Wednesday, October 12, 2005

Meet the new series, same as the old series - new TV series (part two)

I've seen enough shows now to get a sense of the season, which is basically made up of a whole bunch of generic comedies and X-Files clones. Almost every crime and suspense show is indebted to X-Files. It seems strange; why, five years after it went off the air, is everyone trying to capture the X-Files vibe? Here's my take on a few more shows, and some revisiting of ones I mentioned before.

The Night Stalker
Premise: Like the old Kolchak: The Night Stalker series except different in every conceivable way

Review: I really don't understand the point in taking the name of an old series for a show that's nothing like it. Kolchak: The Night Stalker starred the middle-aged character actor Darren McGavin as a pushy, rumpled loner reporter fascinated with unusual murders that always turned out to have supernatural causes. He constantly tried to publish the stories but his editor resisted.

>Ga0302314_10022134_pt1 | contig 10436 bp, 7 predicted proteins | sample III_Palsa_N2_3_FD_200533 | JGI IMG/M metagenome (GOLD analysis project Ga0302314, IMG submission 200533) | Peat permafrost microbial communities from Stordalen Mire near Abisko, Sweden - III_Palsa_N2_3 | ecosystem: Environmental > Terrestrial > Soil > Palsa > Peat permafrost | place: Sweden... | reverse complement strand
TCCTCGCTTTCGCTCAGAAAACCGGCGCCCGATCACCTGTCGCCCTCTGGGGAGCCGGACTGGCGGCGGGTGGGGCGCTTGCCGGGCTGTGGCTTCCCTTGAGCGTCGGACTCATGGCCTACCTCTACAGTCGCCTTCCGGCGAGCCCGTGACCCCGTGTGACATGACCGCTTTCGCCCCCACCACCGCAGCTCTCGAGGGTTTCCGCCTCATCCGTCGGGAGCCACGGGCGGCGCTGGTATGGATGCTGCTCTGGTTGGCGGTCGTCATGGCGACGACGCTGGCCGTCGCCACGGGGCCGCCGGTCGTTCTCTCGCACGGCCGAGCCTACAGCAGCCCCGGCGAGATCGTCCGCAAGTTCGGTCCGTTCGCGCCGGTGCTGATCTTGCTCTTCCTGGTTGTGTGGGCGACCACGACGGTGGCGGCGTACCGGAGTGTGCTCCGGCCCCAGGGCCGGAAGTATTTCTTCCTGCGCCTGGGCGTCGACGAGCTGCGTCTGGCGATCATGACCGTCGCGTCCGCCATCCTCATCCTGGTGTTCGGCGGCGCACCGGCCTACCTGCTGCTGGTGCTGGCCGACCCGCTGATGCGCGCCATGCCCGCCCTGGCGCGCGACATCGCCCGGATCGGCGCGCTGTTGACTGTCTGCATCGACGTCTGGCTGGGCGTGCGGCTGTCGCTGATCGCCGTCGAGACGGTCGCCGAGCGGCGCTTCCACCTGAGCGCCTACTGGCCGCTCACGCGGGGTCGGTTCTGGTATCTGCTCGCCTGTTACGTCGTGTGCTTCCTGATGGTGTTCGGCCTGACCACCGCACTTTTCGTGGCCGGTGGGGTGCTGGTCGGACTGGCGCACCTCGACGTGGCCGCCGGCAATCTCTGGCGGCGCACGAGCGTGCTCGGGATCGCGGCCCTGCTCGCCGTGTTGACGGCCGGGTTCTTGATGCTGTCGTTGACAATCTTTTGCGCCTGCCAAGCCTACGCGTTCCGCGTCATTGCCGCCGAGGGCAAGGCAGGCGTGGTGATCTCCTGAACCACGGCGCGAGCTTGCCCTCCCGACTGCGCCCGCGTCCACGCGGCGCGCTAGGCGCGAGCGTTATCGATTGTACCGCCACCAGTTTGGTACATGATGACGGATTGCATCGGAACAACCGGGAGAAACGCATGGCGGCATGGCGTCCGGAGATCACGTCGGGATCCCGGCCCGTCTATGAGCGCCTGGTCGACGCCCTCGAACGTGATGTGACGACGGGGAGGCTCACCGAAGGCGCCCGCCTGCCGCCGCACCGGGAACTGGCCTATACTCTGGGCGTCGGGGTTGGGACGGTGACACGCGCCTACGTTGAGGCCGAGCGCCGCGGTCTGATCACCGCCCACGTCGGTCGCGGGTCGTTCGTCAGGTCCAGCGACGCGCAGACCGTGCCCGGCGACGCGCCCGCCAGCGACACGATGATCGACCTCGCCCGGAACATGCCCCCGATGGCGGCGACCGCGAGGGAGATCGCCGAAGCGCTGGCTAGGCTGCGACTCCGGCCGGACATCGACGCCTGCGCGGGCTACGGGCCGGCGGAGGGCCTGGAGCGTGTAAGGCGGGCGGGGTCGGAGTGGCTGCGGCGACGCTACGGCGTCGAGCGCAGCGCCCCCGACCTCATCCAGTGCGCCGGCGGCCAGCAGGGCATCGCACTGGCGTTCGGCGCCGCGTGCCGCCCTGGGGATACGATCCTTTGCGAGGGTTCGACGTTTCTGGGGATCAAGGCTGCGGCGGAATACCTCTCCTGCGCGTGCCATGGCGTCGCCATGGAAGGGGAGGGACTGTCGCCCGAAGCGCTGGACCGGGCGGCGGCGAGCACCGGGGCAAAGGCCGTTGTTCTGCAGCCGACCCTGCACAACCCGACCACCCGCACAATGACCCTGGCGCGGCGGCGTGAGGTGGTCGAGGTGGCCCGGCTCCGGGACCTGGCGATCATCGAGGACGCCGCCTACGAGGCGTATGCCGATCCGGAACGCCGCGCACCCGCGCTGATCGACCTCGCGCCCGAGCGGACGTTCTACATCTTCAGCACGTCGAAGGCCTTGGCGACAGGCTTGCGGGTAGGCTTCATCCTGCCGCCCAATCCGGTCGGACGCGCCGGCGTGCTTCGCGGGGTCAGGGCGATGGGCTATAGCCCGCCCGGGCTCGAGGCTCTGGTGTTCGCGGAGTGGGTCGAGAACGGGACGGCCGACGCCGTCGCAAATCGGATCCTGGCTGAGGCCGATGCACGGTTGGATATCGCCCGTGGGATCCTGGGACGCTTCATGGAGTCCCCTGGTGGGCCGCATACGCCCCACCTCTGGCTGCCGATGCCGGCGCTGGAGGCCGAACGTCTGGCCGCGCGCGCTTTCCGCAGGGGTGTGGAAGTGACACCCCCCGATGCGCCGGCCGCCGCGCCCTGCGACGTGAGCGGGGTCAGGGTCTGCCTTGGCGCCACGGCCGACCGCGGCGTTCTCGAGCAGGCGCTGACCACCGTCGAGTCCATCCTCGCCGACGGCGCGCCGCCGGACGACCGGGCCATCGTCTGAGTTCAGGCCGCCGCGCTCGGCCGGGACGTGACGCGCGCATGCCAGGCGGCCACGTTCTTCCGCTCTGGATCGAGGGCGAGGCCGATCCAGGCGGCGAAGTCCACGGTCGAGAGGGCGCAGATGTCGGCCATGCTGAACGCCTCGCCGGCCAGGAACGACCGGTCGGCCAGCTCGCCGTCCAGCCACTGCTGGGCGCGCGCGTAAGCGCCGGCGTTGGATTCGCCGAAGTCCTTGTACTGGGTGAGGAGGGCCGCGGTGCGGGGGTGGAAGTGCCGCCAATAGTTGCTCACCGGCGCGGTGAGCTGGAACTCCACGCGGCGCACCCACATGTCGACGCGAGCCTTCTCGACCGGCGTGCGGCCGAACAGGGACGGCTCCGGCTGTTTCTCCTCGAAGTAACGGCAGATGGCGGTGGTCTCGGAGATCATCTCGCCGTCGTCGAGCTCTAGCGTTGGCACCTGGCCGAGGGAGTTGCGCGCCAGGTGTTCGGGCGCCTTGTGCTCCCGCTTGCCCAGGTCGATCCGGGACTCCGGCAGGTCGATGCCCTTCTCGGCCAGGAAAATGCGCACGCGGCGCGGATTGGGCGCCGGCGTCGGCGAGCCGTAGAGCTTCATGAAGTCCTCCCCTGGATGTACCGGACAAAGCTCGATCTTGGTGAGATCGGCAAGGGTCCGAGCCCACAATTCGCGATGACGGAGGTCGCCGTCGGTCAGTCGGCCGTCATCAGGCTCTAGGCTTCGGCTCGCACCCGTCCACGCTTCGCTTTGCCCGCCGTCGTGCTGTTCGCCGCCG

This new incarnation is about a young, attractive reporter obsessed with the mysterious death of his wife who teams up with an attractive female reporter and investigates mysterious murders that may have supernatural overtones, not to write about them, which he refuses to do for some dumb reason, but to find out if there's a connection with his wife's death.

The Night Stalker is not really a remake of Kolchak, it's actually a remake of the X-Files, and was in fact created by an ex-writer for that show. You've got the true believer guy and the woman skeptic and all sorts of scary monsters. And while as a remake of the McGavin show this is a complete failure, lacking that show's personality and humor, as a remake of the X-Files it's really pretty darn good. It's scary and stylish, although I could do without those dumb intros and outros where the good-looking Kolchack pretentiously prattles on while key phrases appear onscreen.